Viviane Reding, the EU commissioner in charge of new media and information society, also announced that "anti-spam enforcement authorities" in 13 EU countries had agreed to cooperate in investigating complaints against spammers.
Reding said in a statement: "Enforcement authorities in member states must be able to deal effectively with spam from other EU countries."
The deal reached by the 13 national agencies in charge of combating unsolicited email is voluntary but "establishes a common procedure for handling cross-border complaints on spam" and closes loopholes "exploited by spammers and data thieves", the commission said.
Coordination among the 13 agencies from Austria, Belgium, Cyprus, the Czech Republic, Denmark, France, Ireland, Italy, Greece, Lithuania, Malta, the Netherlands and Spain will be carried out through an existing EU contact network set up last year.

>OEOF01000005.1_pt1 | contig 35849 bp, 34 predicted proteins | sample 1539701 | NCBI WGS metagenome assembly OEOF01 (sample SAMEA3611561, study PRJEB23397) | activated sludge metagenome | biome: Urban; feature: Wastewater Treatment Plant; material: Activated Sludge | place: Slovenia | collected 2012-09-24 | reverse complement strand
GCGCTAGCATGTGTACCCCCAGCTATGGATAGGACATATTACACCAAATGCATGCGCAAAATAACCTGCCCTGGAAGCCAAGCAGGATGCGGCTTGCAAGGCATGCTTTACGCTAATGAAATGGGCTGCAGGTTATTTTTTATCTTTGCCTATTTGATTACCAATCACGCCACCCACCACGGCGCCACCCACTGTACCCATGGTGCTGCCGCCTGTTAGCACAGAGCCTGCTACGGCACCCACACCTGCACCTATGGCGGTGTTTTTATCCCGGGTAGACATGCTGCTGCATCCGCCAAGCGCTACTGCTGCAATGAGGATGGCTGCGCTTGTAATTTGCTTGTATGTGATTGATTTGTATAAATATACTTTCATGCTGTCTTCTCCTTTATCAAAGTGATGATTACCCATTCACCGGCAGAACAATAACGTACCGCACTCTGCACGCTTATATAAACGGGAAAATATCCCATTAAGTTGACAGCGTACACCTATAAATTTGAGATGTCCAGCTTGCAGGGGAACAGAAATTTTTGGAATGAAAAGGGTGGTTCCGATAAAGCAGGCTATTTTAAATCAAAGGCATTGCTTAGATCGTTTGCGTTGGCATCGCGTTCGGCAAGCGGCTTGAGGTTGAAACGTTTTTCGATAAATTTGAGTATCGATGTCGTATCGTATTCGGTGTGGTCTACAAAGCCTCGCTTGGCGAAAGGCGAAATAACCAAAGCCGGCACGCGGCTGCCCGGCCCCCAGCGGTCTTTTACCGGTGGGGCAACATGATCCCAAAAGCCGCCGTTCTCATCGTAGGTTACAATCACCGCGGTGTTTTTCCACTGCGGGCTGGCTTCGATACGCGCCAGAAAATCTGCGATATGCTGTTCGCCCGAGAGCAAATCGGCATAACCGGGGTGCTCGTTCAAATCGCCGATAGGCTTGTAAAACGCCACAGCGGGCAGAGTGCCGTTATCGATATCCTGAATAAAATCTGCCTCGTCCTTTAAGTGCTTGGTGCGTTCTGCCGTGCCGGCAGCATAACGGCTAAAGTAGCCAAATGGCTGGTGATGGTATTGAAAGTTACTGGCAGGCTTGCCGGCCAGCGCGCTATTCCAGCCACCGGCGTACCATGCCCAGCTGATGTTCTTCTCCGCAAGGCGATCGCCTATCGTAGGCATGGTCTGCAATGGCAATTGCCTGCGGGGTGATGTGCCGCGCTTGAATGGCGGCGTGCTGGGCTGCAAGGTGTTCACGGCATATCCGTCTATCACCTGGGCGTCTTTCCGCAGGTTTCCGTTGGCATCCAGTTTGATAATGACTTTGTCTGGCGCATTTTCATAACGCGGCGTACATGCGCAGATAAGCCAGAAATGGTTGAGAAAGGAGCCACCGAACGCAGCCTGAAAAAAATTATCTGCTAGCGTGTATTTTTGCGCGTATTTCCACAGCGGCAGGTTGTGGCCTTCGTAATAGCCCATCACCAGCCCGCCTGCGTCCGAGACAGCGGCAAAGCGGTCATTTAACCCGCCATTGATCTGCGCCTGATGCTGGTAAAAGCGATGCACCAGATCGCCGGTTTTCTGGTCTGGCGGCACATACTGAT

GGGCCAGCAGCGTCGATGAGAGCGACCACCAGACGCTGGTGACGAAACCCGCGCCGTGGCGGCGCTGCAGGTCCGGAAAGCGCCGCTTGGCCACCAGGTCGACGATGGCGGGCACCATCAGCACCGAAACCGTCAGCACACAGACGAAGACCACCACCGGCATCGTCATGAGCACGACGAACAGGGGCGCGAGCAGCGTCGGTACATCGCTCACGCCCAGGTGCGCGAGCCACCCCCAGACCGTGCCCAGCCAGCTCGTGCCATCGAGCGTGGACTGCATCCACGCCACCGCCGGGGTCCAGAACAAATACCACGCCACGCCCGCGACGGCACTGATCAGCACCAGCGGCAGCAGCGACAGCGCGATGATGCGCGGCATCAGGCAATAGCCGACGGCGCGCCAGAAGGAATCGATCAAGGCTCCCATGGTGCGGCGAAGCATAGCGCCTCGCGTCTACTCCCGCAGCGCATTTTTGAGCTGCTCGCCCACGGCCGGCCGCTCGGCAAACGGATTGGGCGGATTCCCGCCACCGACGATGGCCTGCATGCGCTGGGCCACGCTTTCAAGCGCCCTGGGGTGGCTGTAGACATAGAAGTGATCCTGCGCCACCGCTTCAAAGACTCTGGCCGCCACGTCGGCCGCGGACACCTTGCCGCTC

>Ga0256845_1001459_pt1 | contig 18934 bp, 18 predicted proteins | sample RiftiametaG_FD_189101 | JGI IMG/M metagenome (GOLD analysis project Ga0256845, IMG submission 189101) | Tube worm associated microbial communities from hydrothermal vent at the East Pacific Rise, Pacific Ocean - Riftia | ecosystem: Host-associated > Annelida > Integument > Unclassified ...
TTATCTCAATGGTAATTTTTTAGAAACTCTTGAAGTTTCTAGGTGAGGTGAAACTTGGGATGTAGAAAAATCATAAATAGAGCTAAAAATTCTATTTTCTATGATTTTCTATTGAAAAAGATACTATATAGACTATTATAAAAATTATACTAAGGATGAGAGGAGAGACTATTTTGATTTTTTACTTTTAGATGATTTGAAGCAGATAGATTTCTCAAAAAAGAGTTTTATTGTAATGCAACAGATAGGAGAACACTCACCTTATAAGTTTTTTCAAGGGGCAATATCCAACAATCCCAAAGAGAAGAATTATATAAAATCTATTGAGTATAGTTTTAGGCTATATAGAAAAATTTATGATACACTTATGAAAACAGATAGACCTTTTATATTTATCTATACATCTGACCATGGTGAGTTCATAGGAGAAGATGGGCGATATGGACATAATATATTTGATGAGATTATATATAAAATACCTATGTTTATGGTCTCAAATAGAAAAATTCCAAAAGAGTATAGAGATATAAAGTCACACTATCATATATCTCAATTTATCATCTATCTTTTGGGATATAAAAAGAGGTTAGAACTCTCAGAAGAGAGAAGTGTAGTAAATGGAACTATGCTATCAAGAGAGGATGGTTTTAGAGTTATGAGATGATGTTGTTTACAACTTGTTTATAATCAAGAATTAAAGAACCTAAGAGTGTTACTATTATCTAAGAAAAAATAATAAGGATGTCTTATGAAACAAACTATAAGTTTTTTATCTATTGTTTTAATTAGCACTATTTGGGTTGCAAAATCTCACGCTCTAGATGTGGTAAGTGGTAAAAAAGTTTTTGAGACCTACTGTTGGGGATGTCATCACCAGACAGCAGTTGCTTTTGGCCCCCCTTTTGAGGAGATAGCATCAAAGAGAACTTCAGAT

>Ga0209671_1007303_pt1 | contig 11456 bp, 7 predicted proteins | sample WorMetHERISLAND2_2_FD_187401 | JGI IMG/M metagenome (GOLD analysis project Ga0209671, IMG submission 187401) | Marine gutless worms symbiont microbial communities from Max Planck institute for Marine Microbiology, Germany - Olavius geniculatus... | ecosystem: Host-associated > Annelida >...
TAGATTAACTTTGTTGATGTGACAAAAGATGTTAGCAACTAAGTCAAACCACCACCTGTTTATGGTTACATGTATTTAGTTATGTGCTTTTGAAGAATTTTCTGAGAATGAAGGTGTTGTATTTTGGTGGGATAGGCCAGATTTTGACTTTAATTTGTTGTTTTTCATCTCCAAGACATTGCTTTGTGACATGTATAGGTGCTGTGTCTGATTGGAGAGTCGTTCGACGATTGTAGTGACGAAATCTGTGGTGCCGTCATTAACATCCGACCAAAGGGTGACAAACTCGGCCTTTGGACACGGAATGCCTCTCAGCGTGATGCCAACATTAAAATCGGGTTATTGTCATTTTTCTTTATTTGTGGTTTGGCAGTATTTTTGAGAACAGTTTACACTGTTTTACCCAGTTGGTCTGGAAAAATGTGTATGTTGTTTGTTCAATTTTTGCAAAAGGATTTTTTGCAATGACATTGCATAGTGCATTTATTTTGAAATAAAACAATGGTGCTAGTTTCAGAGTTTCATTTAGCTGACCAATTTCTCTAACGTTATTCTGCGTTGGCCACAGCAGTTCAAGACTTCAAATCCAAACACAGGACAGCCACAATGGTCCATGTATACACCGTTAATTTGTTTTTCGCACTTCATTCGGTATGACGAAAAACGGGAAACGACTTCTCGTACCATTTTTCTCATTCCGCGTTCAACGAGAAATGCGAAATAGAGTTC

"Enforcement authorities in member states must be able to deal effectively with spam from other EU countries"
EU commissioner for new media and information society
EU laws requiring companies to get consent before sending email, tracking personal data on websites or pinpointing callers' locations via satellite-linked mobile phones have been in place since 2003, although some in the 25-nation bloc were slow to enact legislation against spammers.
The anti-spam rules are part of tough privacy regulations adopted in 2003 on electronic communications.
The majority of unsolicited email to Europeans originate from outside the EU.
About 80% of all email sent last year were unsolicited commercial bulk mail, according to US-based email filtering company Message Labs, and the vast majority of those email originated in the US, where national anti-spam laws have been in effect for a year.
Under US law, no prior permission is required for sending commercial messages as long as the recipient is given a chance to "opt out" of receiving future messages from the same sender.